"In this wildly entertaining journey into an American institution we see how beauty is quantified and calibrated. Surprisingly, some of the biggest disrupters, the people who want the crown to be about more than superficial beauty, are at the very heart of the country's most celebrated beauty pageant. I couldn't put this book down."
—Kate Andersen Brower, CNN contributor and #1 New York Times bestselling author of The Residence, First Women and Team of Five
"Assiduously researched and beautifully written, There She Was explores the pageant's history, its small-town roots and its glamorous allure with engaging reporting, wry humor and affection. In Argetsinger's capable hands, this is ultimately the story of women in this country."
—Robin Givhan, Pulitzer Prizewinning critic, Washington Post senior critic-at-large, and author of The Battle of Versailles
"Amy Argetsinger's There She Was: The Secret History of Miss America is a perfect marriage of author to subject. With a gimlet eye that has always marked her best work for the Washington Post, Argetsinger explores this 'crazy, lofty, dusty title' with energy and compassion. A sardonic and delightful book"
—Jonathan Coleman, New York Times bestselling author of Long Way to Go
“Absorbing...a timetravelly journey...There She Was delves into the pageant's many scandals and identity crises, its toxic culture and racist history...[and] swings through the glory boomer years of Phyllis George and on to the Vanessa Williams scandal and to the sad, snowy December 2019 pageant.”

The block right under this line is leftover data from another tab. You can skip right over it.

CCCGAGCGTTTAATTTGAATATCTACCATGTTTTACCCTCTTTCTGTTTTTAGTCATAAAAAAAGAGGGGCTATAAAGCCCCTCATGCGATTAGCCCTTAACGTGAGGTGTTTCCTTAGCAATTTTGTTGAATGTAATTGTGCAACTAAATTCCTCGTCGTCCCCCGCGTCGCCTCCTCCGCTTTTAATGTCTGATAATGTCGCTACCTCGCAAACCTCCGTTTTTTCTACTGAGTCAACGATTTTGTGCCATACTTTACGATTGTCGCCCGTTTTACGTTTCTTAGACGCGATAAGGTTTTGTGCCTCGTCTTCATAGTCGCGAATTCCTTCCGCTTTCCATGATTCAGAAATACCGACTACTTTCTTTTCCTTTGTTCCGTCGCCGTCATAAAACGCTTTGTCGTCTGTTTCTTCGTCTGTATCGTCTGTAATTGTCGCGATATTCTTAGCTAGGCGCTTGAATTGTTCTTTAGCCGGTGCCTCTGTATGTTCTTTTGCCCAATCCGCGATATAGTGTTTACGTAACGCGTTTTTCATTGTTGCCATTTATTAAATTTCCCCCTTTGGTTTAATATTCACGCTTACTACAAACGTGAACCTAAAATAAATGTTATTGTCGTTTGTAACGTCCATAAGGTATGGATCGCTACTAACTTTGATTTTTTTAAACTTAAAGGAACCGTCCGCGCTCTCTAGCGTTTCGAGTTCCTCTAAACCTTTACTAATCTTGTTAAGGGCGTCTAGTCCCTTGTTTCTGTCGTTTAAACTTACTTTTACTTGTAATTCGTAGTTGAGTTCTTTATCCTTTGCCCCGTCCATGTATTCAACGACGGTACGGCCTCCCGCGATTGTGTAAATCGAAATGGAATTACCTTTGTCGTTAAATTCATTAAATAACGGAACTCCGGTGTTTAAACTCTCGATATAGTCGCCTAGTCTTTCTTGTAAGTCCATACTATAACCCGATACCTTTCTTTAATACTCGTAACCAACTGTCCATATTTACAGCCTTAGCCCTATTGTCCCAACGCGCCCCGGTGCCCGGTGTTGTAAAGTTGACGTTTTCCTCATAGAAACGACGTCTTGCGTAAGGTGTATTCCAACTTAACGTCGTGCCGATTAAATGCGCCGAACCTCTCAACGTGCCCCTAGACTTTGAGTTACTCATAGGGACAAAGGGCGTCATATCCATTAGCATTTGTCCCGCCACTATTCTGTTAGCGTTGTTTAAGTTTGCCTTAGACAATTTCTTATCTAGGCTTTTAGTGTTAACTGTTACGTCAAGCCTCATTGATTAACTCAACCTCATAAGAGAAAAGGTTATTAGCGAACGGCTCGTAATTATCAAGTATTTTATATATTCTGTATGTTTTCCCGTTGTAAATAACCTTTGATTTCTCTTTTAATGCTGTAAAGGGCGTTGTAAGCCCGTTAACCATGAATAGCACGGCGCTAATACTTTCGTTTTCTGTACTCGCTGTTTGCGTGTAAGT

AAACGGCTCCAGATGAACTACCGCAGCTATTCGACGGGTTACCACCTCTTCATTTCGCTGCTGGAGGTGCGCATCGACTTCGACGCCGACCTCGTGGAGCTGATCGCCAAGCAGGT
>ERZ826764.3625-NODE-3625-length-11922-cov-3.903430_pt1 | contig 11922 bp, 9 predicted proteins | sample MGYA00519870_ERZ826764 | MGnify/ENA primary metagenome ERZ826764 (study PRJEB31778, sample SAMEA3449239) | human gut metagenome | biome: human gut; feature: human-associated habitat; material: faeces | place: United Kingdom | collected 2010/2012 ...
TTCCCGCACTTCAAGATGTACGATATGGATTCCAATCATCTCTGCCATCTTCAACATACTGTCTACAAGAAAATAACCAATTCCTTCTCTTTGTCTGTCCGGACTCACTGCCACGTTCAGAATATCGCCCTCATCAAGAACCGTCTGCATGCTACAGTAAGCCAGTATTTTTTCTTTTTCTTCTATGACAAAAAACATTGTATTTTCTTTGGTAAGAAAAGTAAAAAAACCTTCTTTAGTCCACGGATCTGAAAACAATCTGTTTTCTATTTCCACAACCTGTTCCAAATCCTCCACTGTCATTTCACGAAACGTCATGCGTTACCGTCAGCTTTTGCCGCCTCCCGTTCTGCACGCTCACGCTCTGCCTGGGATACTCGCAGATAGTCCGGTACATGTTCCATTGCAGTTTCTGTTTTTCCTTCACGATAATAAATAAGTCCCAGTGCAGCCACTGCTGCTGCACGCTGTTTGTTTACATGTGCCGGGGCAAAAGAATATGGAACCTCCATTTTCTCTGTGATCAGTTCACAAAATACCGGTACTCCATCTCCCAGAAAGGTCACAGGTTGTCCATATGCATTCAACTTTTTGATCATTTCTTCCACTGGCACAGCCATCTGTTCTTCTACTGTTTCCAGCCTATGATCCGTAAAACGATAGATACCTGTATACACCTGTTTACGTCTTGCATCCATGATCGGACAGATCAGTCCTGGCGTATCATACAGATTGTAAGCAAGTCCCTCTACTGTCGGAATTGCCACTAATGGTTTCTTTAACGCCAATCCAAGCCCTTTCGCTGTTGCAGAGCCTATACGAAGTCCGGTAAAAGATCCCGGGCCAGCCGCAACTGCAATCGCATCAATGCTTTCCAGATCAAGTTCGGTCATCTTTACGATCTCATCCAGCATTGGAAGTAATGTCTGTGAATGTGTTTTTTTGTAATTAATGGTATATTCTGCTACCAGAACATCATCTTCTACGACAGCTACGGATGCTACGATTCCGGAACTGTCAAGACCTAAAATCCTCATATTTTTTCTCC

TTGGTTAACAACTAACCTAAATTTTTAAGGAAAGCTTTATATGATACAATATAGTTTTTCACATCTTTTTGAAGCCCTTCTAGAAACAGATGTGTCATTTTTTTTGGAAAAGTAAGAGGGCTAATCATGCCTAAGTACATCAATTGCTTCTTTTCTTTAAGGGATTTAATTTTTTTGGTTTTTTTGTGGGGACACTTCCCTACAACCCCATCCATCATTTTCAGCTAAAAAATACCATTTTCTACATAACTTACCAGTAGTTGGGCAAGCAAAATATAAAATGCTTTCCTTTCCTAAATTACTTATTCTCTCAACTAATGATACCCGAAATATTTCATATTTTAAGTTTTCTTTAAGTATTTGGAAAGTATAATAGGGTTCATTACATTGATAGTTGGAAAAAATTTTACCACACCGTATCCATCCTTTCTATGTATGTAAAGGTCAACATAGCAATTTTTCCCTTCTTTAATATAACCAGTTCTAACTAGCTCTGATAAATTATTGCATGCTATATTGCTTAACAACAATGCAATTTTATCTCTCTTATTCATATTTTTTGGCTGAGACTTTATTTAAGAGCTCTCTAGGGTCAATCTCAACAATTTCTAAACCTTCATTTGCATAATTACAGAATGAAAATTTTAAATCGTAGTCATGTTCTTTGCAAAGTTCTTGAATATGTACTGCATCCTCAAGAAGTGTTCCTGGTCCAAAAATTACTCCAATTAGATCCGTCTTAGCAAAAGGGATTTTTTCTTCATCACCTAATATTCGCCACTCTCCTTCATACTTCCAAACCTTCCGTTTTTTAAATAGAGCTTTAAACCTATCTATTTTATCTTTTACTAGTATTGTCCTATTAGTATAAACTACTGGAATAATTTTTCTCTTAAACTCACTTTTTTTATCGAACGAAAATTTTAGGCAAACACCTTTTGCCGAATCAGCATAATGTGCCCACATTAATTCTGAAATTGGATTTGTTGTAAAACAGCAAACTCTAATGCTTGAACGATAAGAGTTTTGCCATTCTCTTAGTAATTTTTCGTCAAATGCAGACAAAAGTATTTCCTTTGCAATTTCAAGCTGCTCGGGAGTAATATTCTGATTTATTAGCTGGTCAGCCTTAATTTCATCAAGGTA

“An earnest, gossip-fueled history of the Miss America pageant. An unabashed admirer of the pageant, Argetsinger details its origins in the 1920s as a promotion to draw tourists to Atlantic City during prohibition, and lovingly skewers such beauty pageant clichés as baton-twirling (no twirler has ever won the contest) and contestants’ calls for ‘world peace.’ Profiles of well-known winners . . . add color and insight, while Argetsinger keeps careful track of how political and cultural trends have affected the contest.”
“[Argetsinger’s] sympathetic ear brings forth candid, conflicted testimony from an array of former and almost Miss Americas, and she emphasizes the sisterhood and support that many of the women found—often years later—among other winners...Few have done such a lively, clear-eyed job at evoking [the pageant’s] pleasures.”
“[Argetsinger] looks at the pageant’s past and present, literally taking the reader backstage to meet the contestants vying for Miss Virginia (as suspenseful as any Agatha Christie plot), dissecting all the juiciest scandals, and examining the institution against the backdrop of the women’s liberation movement...It is her knack for detailing delicious drama that makes her book so much fun to read.”
—Washington Independent Review of Books